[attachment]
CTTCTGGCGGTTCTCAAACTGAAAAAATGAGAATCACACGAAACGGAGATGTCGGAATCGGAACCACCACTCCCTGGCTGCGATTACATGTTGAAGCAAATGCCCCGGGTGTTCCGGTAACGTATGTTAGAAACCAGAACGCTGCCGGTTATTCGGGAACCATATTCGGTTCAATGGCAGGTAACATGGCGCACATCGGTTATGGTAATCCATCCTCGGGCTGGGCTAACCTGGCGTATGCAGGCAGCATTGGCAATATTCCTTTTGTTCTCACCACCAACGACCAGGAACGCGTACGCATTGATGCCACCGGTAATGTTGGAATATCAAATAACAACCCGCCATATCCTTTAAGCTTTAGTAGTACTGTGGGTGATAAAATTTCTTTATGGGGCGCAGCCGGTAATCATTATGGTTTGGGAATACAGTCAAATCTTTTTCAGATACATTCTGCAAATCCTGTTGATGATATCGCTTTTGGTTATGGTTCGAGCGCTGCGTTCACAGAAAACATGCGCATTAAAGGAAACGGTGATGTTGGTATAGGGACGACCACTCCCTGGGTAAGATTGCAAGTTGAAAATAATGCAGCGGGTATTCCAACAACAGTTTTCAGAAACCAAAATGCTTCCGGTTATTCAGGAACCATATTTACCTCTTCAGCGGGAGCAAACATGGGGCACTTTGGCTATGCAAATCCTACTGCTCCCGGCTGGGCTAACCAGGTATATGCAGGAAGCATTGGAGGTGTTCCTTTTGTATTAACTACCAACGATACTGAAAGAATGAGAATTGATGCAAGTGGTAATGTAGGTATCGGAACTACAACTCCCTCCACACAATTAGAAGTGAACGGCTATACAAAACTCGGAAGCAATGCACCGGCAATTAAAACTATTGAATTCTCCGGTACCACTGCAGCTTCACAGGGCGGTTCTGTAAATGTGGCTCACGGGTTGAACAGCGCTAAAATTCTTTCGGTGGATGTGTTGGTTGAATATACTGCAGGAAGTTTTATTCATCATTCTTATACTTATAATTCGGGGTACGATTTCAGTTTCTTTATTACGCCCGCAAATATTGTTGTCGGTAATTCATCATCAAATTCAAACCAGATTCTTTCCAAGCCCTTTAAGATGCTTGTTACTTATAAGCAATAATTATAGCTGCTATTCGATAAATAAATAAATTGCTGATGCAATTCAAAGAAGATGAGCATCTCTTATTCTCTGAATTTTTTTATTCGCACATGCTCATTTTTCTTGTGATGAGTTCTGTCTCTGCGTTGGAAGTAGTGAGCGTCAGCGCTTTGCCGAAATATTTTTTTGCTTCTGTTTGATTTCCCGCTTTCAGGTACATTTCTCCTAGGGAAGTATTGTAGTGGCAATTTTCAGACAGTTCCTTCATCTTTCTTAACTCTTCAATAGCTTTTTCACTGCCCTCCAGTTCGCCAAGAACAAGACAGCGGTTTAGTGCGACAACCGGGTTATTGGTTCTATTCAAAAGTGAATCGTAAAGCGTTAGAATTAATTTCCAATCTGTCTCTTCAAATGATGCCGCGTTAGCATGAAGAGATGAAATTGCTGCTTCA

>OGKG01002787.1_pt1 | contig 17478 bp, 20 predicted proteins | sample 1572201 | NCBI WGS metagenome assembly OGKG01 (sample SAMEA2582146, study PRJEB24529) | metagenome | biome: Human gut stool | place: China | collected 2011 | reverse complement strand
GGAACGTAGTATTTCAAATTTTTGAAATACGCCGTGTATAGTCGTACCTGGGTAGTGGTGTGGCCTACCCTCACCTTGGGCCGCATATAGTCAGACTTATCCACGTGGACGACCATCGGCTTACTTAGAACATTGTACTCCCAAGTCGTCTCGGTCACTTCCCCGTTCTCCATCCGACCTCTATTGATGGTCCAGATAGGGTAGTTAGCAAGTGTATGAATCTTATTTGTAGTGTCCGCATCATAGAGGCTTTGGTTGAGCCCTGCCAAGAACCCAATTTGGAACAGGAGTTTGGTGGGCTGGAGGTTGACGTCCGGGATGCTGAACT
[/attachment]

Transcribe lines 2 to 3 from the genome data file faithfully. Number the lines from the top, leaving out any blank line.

>OGKG01002787.1_pt1 | contig 17478 bp, 20 predicted proteins | sample 1572201 | NCBI WGS metagenome assembly OGKG01 (sample SAMEA2582146, study PRJEB24529) | metagenome | biome: Human gut stool | place: China | collected 2011 | reverse complement strand
GGAACGTAGTATTTCAAATTTTTGAAATACGCCGTGTATAGTCGTACCTGGGTAGTGGTGTGGCCTACCCTCACCTTGGGCCGCATATAGTCAGACTTATCCACGTGGACGACCATCGGCTTACTTAGAACATTGTACTCCCAAGTCGTCTCGGTCACTTCCCCGTTCTCCATCCGACCTCTATTGATGGTCCAGATAGGGTAGTTAGCAAGTGTATGAATCTTATTTGTAGTGTCCGCATCATAGAGGCTTTGGTTGAGCCCTGCCAAGAACCCAATTTGGAACAGGAGTTTGGTGGGCTGGAGGTTGACGTCCGGGATGCTGAACT